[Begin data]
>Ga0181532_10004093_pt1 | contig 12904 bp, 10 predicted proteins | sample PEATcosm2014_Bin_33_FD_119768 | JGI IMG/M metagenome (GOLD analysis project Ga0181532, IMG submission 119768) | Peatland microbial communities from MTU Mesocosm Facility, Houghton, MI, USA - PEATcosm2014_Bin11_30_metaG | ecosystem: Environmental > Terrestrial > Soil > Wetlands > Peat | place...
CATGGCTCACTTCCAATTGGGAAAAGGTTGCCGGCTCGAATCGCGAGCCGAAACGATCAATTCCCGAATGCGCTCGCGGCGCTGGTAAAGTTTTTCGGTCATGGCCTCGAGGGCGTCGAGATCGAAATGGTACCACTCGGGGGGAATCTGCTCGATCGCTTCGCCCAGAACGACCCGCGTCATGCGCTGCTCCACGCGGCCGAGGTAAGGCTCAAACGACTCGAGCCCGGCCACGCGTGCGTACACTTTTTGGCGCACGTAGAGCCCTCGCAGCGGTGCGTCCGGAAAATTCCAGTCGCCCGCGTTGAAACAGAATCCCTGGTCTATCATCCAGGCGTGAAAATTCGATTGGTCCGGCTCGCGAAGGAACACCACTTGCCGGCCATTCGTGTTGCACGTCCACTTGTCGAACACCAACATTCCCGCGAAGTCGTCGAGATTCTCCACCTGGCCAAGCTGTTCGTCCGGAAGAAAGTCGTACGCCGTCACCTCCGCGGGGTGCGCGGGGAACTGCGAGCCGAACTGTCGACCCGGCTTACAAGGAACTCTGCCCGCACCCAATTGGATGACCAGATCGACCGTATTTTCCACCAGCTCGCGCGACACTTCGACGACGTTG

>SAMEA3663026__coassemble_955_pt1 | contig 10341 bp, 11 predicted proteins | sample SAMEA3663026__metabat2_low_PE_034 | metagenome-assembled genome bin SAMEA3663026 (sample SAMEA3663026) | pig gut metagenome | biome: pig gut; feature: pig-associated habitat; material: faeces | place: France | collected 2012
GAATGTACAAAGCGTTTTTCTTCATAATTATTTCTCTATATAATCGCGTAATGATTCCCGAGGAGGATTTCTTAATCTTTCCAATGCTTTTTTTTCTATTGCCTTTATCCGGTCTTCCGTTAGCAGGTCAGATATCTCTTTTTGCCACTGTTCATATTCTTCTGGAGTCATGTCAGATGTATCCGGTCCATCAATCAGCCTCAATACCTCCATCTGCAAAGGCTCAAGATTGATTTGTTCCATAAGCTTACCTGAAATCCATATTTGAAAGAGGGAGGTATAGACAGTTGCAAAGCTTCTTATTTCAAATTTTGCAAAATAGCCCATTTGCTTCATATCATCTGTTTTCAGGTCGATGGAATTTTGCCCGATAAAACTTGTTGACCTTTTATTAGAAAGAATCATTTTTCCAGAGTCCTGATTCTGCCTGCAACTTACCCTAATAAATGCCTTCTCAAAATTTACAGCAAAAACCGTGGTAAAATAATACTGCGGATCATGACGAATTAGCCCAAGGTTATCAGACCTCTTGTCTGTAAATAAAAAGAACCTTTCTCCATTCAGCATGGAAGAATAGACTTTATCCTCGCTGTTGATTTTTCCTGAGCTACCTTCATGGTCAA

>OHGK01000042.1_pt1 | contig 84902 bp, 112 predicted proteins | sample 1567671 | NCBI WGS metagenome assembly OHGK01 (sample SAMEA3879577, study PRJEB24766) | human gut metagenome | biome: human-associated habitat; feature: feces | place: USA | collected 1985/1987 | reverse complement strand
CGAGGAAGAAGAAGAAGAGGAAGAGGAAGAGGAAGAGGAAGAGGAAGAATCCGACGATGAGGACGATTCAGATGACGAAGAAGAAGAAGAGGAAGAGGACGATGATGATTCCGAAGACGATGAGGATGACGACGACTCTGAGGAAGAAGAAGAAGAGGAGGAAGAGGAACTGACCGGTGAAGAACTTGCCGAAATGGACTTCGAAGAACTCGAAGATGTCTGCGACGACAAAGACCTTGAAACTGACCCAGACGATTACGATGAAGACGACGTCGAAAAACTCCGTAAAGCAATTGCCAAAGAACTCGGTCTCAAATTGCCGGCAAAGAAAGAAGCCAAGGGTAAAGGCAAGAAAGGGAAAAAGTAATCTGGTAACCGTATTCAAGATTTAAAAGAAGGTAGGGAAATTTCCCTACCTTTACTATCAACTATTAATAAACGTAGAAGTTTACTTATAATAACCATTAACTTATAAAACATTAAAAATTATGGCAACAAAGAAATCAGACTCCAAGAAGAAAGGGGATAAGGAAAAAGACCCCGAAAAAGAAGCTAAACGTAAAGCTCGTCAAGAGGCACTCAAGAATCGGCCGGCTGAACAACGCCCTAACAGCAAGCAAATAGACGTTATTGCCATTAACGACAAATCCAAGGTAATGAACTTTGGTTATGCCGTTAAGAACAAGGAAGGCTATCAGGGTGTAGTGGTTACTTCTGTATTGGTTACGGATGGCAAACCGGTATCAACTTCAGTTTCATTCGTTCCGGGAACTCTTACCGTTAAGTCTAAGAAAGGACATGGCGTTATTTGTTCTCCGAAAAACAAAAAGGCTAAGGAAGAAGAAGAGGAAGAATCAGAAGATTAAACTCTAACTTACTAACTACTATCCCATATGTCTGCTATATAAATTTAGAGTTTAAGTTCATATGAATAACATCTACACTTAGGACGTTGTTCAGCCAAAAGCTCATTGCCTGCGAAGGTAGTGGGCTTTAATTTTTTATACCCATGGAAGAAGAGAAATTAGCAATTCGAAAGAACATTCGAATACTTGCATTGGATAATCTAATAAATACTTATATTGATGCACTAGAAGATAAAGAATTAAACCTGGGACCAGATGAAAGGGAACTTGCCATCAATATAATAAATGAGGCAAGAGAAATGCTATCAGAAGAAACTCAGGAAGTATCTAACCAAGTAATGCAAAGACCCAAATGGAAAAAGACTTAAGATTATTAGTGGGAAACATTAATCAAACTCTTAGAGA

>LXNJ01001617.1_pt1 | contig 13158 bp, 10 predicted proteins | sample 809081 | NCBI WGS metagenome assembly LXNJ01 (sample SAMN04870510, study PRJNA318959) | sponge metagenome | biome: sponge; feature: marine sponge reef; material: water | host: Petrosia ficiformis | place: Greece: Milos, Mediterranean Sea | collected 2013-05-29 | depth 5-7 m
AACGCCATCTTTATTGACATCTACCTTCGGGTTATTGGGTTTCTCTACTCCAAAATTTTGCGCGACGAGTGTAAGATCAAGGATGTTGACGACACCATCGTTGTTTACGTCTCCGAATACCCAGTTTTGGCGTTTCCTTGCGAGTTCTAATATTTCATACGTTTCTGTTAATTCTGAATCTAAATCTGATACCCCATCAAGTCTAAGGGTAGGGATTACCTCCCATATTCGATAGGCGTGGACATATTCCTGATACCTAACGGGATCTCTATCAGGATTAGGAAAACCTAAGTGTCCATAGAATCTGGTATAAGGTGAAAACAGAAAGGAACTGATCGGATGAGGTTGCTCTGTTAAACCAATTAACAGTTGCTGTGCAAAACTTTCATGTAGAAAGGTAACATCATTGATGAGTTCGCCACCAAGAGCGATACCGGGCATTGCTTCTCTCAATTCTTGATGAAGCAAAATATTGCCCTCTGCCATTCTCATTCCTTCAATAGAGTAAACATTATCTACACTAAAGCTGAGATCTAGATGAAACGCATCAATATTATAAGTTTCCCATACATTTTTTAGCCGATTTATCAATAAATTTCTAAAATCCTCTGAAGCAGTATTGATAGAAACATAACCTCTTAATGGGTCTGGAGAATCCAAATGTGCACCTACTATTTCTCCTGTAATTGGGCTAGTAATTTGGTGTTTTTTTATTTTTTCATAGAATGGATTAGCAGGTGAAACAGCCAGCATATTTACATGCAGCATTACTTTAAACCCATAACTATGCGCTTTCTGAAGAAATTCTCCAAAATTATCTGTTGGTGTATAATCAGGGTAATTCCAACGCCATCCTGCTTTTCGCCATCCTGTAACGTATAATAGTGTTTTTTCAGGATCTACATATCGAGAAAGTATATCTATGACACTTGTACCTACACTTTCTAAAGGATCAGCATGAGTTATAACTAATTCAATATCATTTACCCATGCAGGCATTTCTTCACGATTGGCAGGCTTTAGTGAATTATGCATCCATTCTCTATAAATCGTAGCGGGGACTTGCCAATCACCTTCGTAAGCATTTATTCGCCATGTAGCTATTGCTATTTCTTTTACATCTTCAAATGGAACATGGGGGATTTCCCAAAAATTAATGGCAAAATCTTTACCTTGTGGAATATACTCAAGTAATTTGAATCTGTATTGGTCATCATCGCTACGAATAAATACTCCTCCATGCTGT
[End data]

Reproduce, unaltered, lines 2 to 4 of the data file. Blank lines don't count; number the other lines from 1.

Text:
CATGGCTCACTTCCAATTGGGAAAAGGTTGCCGGCTCGAATCGCGAGCCGAAACGATCAATTCCCGAATGCGCTCGCGGCGCTGGTAAAGTTTTTCGGTCATGGCCTCGAGGGCGTCGAGATCGAAATGGTACCACTCGGGGGGAATCTGCTCGATCGCTTCGCCCAGAACGACCCGCGTCATGCGCTGCTCCACGCGGCCGAGGTAAGGCTCAAACGACTCGAGCCCGGCCACGCGTGCGTACACTTTTTGGCGCACGTAGAGCCCTCGCAGCGGTGCGTCCGGAAAATTCCAGTCGCCCGCGTTGAAACAGAATCCCTGGTCTATCATCCAGGCGTGAAAATTCGATTGGTCCGGCTCGCGAAGGAACACCACTTGCCGGCCATTCGTGTTGCACGTCCACTTGTCGAACACCAACATTCCCGCGAAGTCGTCGAGATTCTCCACCTGGCCAAGCTGTTCGTCCGGAAGAAAGTCGTACGCCGTCACCTCCGCGGGGTGCGCGGGGAACTGCGAGCCGAACTGTCGACCCGGCTTACAAGGAACTCTGCCCGCACCCAATTGGATGACCAGATCGACCGTATTTTCCACCAGCTCGCGCGACACTTCGACGACGTTG

>SAMEA3663026__coassemble_955_pt1 | contig 10341 bp, 11 predicted proteins | sample SAMEA3663026__metabat2_low_PE_034 | metagenome-assembled genome bin SAMEA3663026 (sample SAMEA3663026) | pig gut metagenome | biome: pig gut; feature: pig-associated habitat; material: faeces | place: France | collected 2012
GAATGTACAAAGCGTTTTTCTTCATAATTATTTCTCTATATAATCGCGTAATGATTCCCGAGGAGGATTTCTTAATCTTTCCAATGCTTTTTTTTCTATTGCCTTTATCCGGTCTTCCGTTAGCAGGTCAGATATCTCTTTTTGCCACTGTTCATATTCTTCTGGAGTCATGTCAGATGTATCCGGTCCATCAATCAGCCTCAATACCTCCATCTGCAAAGGCTCAAGATTGATTTGTTCCATAAGCTTACCTGAAATCCATATTTGAAAGAGGGAGGTATAGACAGTTGCAAAGCTTCTTATTTCAAATTTTGCAAAATAGCCCATTTGCTTCATATCATCTGTTTTCAGGTCGATGGAATTTTGCCCGATAAAACTTGTTGACCTTTTATTAGAAAGAATCATTTTTCCAGAGTCCTGATTCTGCCTGCAACTTACCCTAATAAATGCCTTCTCAAAATTTACAGCAAAAACCGTGGTAAAATAATACTGCGGATCATGACGAATTAGCCCAAGGTTATCAGACCTCTTGTCTGTAAATAAAAAGAACCTTTCTCCATTCAGCATGGAAGAATAGACTTTATCCTCGCTGTTGATTTTTCCTGAGCTACCTTCATGGTCAA